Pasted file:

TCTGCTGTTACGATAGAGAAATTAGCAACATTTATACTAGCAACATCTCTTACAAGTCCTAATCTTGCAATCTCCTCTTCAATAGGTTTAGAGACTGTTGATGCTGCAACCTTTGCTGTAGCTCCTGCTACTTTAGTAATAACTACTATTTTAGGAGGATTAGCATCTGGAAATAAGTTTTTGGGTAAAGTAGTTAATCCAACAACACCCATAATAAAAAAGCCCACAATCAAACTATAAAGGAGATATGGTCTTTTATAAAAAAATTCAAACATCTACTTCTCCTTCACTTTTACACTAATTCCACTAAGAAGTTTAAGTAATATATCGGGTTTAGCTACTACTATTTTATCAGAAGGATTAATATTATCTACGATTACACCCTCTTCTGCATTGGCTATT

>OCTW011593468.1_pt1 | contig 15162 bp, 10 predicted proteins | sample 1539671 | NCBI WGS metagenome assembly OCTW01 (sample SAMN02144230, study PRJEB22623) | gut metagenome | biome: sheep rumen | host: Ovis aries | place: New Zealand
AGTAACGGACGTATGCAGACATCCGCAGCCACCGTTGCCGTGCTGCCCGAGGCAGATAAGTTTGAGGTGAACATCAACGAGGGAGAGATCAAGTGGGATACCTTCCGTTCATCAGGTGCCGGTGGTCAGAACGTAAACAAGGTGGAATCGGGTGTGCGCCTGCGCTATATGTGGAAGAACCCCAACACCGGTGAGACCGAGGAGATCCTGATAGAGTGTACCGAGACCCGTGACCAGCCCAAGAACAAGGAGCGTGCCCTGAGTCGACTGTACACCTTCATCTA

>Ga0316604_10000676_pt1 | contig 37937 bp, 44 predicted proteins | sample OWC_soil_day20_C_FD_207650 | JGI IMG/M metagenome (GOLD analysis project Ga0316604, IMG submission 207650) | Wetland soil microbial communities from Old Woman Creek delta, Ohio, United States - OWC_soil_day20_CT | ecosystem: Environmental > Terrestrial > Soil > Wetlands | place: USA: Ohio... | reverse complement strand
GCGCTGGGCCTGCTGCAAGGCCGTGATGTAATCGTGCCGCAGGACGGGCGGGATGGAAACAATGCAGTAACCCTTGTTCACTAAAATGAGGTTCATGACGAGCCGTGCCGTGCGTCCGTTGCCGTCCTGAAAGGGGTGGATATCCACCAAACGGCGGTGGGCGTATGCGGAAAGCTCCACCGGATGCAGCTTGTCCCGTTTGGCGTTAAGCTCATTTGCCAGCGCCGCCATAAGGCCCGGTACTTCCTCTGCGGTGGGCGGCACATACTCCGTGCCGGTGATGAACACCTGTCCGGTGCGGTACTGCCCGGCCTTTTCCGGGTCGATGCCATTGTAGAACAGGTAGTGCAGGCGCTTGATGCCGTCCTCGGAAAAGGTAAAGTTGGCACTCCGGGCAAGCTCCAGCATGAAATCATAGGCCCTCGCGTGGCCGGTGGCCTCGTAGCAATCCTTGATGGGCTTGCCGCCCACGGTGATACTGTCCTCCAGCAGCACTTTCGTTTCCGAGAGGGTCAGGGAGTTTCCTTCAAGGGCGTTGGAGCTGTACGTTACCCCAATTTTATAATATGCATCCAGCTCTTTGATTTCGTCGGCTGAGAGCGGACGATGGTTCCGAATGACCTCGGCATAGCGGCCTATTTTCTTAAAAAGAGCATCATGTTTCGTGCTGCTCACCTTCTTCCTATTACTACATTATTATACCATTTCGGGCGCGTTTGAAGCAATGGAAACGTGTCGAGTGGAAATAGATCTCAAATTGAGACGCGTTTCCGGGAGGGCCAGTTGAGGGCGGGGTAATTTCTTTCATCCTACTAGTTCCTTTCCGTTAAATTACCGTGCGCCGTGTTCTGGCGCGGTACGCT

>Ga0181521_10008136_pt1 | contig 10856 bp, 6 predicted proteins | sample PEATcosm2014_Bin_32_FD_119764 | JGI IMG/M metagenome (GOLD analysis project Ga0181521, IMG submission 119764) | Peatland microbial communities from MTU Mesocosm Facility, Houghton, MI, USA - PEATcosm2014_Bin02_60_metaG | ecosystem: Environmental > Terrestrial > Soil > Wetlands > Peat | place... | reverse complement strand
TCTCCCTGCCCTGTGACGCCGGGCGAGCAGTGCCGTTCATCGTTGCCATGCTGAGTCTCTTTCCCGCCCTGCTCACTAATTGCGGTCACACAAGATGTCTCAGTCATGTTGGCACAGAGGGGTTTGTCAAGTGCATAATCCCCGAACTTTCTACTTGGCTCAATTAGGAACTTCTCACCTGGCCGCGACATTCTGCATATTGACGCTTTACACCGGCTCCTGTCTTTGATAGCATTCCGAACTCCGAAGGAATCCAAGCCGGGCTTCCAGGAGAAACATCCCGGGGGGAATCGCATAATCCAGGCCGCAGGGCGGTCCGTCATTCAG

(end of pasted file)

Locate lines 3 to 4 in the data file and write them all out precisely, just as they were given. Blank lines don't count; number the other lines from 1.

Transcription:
AGTAACGGACGTATGCAGACATCCGCAGCCACCGTTGCCGTGCTGCCCGAGGCAGATAAGTTTGAGGTGAACATCAACGAGGGAGAGATCAAGTGGGATACCTTCCGTTCATCAGGTGCCGGTGGTCAGAACGTAAACAAGGTGGAATCGGGTGTGCGCCTGCGCTATATGTGGAAGAACCCCAACACCGGTGAGACCGAGGAGATCCTGATAGAGTGTACCGAGACCCGTGACCAGCCCAAGAACAAGGAGCGTGCCCTGAGTCGACTGTACACCTTCATCTA

>Ga0316604_10000676_pt1 | contig 37937 bp, 44 predicted proteins | sample OWC_soil_day20_C_FD_207650 | JGI IMG/M metagenome (GOLD analysis project Ga0316604, IMG submission 207650) | Wetland soil microbial communities from Old Woman Creek delta, Ohio, United States - OWC_soil_day20_CT | ecosystem: Environmental > Terrestrial > Soil > Wetlands | place: USA: Ohio... | reverse complement strand